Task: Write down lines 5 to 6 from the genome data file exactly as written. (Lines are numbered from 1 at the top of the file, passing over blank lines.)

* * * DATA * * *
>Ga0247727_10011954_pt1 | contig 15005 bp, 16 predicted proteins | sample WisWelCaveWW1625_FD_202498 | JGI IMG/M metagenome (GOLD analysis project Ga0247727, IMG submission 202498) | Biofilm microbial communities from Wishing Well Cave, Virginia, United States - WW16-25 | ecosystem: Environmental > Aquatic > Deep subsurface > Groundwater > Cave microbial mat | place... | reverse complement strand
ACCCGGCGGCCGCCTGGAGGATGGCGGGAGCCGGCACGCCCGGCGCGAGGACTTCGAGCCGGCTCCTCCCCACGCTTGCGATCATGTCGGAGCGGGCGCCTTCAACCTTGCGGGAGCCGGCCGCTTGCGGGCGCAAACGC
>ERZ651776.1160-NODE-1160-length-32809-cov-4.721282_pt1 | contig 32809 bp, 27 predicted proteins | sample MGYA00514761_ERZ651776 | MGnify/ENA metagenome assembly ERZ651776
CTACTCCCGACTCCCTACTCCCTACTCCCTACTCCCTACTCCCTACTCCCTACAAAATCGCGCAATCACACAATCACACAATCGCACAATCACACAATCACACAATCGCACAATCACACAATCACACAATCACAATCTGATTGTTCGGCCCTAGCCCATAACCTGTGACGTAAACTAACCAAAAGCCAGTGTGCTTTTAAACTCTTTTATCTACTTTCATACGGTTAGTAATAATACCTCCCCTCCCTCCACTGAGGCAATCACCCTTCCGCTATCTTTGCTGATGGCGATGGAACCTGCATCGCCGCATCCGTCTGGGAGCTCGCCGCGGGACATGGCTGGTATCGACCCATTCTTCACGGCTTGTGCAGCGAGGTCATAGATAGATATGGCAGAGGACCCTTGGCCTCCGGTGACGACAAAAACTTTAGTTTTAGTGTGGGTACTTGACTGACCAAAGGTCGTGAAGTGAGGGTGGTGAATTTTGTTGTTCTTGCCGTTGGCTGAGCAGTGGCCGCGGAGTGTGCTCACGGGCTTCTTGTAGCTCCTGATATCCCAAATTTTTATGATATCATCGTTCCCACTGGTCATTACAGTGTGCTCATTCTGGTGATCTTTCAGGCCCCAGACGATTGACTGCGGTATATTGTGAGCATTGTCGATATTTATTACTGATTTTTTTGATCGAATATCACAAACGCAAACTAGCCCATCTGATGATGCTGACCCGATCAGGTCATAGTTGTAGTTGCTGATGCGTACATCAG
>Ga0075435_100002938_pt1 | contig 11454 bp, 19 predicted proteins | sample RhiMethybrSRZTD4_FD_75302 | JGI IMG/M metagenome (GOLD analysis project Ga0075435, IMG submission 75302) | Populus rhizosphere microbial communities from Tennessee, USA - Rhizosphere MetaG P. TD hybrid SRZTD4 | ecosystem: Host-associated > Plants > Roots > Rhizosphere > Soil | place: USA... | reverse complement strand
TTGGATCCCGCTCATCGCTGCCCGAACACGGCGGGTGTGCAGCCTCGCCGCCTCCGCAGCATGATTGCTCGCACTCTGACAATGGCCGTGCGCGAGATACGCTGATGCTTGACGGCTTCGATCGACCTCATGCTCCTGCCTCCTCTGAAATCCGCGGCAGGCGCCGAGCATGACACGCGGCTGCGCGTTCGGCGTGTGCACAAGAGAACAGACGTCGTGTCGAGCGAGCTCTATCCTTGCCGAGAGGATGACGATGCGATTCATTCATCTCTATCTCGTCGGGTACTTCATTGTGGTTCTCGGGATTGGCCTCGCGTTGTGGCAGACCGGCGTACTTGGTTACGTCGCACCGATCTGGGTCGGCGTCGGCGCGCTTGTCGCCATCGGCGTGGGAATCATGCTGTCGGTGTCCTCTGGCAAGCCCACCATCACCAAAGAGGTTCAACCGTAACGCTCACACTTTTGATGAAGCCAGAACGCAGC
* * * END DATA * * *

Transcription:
>Ga0075435_100002938_pt1 | contig 11454 bp, 19 predicted proteins | sample RhiMethybrSRZTD4_FD_75302 | JGI IMG/M metagenome (GOLD analysis project Ga0075435, IMG submission 75302) | Populus rhizosphere microbial communities from Tennessee, USA - Rhizosphere MetaG P. TD hybrid SRZTD4 | ecosystem: Host-associated > Plants > Roots > Rhizosphere > Soil | place: USA... | reverse complement strand
TTGGATCCCGCTCATCGCTGCCCGAACACGGCGGGTGTGCAGCCTCGCCGCCTCCGCAGCATGATTGCTCGCACTCTGACAATGGCCGTGCGCGAGATACGCTGATGCTTGACGGCTTCGATCGACCTCATGCTCCTGCCTCCTCTGAAATCCGCGGCAGGCGCCGAGCATGACACGCGGCTGCGCGTTCGGCGTGTGCACAAGAGAACAGACGTCGTGTCGAGCGAGCTCTATCCTTGCCGAGAGGATGACGATGCGATTCATTCATCTCTATCTCGTCGGGTACTTCATTGTGGTTCTCGGGATTGGCCTCGCGTTGTGGCAGACCGGCGTACTTGGTTACGTCGCACCGATCTGGGTCGGCGTCGGCGCGCTTGTCGCCATCGGCGTGGGAATCATGCTGTCGGTGTCCTCTGGCAAGCCCACCATCACCAAAGAGGTTCAACCGTAACGCTCACACTTTTGATGAAGCCAGAACGCAGC